House healthcare reform bill calls for 75% increase in imaging utilization

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Democrats in the U.S. House of Representatives unveiled their healthcare reform legislation Friday, calling for a 75 percent increase in the equipment utilization rate and an increase of 25 to 50 percent in the reduction of the technical component of imaging for multiple procedures.

The 852-page bill suggests an increase of 75 percent (rather than the current 50 percent) rate of utilization of imaging equipment when computing the number of practice expense relative value units. Under section 1147, the legislation also recommended a "discount" in the technical component on single-session imaging that involves consecutive body parts by increasing the reduction in expenditures attributable to the multiple-procedure payment from 25 to 50 percent.

The imaging industry has been working to oppose any increase in imaging equipment use rates. Specifically, the Access to Medical Imaging Coalition (AMIC) is urging anyone who visits its site to write a letter to Congress or President Barack Obama opposing these proposals.

Last week, the Radiology Business Management Association (RBMA) released data demonstrating that the use rate of diagnostic imaging equipment in an outpatient setting is approximately one half the amount claimed by the Medicare Payment Advisory Commission (MedPAC) and the Obama Administration. Obama recently recommended that the Centers for Medicare & Medicaid Services (CMS) base its reimbursement formula on a 95 percent utilization rate for advanced imaging equipment. MedPAC has recommended a 90 percent utilization rate for diagnostic imaging equipment that costs more than $1 million.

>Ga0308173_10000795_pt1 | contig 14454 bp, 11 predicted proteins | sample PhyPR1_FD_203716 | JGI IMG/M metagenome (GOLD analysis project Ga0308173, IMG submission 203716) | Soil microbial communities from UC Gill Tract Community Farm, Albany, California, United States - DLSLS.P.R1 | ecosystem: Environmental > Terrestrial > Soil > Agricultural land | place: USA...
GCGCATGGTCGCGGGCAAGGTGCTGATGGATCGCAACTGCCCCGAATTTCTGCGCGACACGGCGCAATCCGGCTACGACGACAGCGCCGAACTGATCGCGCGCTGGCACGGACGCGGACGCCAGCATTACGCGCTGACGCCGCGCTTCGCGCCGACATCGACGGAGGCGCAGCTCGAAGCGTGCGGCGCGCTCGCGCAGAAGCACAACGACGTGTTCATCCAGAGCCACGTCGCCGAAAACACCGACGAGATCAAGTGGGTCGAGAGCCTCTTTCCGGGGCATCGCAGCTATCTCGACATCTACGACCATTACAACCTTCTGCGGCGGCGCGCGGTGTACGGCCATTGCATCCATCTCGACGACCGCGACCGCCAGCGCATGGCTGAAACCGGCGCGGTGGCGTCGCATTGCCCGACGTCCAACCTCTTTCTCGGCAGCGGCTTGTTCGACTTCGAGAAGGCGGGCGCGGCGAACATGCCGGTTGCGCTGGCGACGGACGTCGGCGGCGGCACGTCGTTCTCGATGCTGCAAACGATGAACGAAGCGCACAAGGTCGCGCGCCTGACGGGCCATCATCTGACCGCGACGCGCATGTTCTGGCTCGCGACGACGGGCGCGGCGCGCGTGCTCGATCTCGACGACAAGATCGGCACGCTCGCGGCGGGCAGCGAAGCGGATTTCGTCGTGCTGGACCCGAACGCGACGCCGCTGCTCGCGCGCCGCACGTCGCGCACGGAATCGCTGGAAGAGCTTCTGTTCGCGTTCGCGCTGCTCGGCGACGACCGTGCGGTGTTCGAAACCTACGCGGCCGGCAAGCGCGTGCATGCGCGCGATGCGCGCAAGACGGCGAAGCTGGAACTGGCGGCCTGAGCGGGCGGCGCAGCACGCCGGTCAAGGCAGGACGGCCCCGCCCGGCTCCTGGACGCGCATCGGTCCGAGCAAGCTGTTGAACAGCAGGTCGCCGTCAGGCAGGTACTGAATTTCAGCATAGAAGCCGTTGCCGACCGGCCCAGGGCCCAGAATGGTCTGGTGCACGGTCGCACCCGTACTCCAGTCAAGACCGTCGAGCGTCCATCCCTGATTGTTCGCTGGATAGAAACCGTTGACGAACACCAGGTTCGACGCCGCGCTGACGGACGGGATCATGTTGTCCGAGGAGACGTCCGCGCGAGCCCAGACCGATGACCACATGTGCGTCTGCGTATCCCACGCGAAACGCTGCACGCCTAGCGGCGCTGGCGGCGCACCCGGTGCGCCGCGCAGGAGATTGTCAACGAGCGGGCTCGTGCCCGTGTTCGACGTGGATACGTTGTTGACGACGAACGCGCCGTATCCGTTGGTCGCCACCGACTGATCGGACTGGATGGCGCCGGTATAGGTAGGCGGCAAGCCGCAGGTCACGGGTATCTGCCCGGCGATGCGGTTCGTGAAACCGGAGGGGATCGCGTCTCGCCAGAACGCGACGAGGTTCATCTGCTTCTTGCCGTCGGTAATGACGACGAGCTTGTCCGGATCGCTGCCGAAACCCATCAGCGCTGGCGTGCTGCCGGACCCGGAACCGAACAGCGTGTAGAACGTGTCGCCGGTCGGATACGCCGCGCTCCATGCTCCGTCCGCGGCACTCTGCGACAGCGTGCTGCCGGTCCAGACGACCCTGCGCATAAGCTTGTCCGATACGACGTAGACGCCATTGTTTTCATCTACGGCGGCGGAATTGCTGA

However, RBMA data showed that that imaging equipment in rural regions of the United States operates only 48 percent of the time an office is open, while equipment in non-rural areas operates 56 percent of the time a center is open for business. The survey assessed 261 imaging machines in 46 centers, both rural and urban.

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Under section 1305, the bill suggested adding coverage and waiver of cost-sharing for preventive services, which includes diabetes outpatient self-management training services, as well as cardiovascular screening blood tests and diabetes screening tests.

There also are suggestions for modifying the Physician Quality Reporting Initiative (PQRI), requiring the Health and Human Services Department (HHS) secretary to develop and implement a mechanism to provide timely feedback to eligible professionals who, with respect to a reporting period, report data on quality measures that have been established under the physician reporting system, no later than Jan. 1, 2011. The bill also would require the HHS secretary to develop a plan to integrate clinical reporting on quality relating to the meaningful use of EHRs no later than Jan. 1, 2012.